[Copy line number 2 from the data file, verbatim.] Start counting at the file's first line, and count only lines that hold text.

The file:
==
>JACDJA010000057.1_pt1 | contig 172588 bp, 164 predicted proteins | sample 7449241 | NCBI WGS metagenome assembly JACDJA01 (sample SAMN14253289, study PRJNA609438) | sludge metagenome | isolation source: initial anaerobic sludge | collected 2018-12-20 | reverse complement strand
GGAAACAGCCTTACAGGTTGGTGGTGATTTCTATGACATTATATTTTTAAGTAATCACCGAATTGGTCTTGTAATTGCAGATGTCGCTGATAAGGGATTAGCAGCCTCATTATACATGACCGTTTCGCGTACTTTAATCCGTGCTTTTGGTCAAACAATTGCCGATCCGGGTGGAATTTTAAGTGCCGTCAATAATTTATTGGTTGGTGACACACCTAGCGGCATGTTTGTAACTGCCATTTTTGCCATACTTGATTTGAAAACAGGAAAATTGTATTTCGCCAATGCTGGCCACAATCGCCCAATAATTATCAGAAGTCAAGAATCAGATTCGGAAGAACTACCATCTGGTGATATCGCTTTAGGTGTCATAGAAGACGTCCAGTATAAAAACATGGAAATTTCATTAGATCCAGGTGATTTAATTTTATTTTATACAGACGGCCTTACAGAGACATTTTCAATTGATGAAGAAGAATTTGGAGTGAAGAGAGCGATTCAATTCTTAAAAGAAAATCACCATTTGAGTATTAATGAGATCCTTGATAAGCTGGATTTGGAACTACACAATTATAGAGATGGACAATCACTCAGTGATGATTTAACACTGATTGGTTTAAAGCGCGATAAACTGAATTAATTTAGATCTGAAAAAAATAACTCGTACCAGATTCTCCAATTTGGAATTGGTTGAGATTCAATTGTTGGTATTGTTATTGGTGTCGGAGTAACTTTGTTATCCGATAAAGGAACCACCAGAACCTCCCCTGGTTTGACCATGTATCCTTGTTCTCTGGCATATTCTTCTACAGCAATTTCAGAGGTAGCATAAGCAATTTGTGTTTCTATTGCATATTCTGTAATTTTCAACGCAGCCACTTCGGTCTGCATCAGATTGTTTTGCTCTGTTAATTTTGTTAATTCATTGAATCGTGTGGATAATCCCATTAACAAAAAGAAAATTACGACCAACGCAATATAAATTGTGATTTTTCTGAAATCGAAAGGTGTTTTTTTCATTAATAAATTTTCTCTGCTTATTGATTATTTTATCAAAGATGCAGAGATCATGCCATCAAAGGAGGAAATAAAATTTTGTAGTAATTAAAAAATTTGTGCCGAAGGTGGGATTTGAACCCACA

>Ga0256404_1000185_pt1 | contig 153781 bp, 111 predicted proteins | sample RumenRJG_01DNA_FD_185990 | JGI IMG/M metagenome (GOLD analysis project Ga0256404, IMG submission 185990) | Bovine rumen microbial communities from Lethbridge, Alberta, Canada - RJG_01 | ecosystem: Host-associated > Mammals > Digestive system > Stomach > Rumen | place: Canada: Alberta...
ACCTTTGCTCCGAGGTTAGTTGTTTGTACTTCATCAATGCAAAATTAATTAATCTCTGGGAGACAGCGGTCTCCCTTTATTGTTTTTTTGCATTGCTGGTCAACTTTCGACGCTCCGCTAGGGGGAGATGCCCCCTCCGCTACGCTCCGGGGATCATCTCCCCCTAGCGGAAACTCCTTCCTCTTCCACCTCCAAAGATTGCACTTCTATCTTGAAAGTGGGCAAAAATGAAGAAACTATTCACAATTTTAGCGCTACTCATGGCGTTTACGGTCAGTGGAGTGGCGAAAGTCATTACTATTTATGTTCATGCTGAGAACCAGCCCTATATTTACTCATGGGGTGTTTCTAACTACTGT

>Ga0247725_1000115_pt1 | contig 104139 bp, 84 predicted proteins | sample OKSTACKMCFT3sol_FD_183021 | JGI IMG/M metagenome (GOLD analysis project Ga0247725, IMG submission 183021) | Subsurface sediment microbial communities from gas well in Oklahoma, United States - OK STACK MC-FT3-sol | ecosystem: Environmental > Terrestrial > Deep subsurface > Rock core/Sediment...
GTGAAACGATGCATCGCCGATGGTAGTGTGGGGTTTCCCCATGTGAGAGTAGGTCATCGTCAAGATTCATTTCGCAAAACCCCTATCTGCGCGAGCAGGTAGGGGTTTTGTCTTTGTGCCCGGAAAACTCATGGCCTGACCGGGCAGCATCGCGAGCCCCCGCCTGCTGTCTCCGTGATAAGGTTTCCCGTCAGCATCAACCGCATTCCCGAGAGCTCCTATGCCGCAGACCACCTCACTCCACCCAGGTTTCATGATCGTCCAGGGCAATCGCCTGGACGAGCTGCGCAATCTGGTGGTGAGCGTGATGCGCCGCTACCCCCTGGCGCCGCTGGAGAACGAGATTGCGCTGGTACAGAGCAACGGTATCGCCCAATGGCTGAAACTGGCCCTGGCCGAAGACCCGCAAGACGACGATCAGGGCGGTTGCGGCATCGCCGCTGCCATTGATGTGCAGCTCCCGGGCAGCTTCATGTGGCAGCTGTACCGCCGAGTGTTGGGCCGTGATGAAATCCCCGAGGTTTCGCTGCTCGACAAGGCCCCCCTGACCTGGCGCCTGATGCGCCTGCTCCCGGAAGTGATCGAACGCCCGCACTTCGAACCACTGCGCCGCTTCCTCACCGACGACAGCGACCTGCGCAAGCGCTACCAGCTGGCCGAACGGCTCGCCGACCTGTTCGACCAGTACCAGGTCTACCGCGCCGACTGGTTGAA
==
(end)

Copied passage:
GGAAACAGCCTTACAGGTTGGTGGTGATTTCTATGACATTATATTTTTAAGTAATCACCGAATTGGTCTTGTAATTGCAGATGTCGCTGATAAGGGATTAGCAGCCTCATTATACATGACCGTTTCGCGTACTTTAATCCGTGCTTTTGGTCAAACAATTGCCGATCCGGGTGGAATTTTAAGTGCCGTCAATAATTTATTGGTTGGTGACACACCTAGCGGCATGTTTGTAACTGCCATTTTTGCCATACTTGATTTGAAAACAGGAAAATTGTATTTCGCCAATGCTGGCCACAATCGCCCAATAATTATCAGAAGTCAAGAATCAGATTCGGAAGAACTACCATCTGGTGATATCGCTTTAGGTGTCATAGAAGACGTCCAGTATAAAAACATGGAAATTTCATTAGATCCAGGTGATTTAATTTTATTTTATACAGACGGCCTTACAGAGACATTTTCAATTGATGAAGAAGAATTTGGAGTGAAGAGAGCGATTCAATTCTTAAAAGAAAATCACCATTTGAGTATTAATGAGATCCTTGATAAGCTGGATTTGGAACTACACAATTATAGAGATGGACAATCACTCAGTGATGATTTAACACTGATTGGTTTAAAGCGCGATAAACTGAATTAATTTAGATCTGAAAAAAATAACTCGTACCAGATTCTCCAATTTGGAATTGGTTGAGATTCAATTGTTGGTATTGTTATTGGTGTCGGAGTAACTTTGTTATCCGATAAAGGAACCACCAGAACCTCCCCTGGTTTGACCATGTATCCTTGTTCTCTGGCATATTCTTCTACAGCAATTTCAGAGGTAGCATAAGCAATTTGTGTTTCTATTGCATATTCTGTAATTTTCAACGCAGCCACTTCGGTCTGCATCAGATTGTTTTGCTCTGTTAATTTTGTTAATTCATTGAATCGTGTGGATAATCCCATTAACAAAAAGAAAATTACGACCAACGCAATATAAATTGTGATTTTTCTGAAATCGAAAGGTGTTTTTTTCATTAATAAATTTTCTCTGCTTATTGATTATTTTATCAAAGATGCAGAGATCATGCCATCAAAGGAGGAAATAAAATTTTGTAGTAATTAAAAAATTTGTGCCGAAGGTGGGATTTGAACCCACA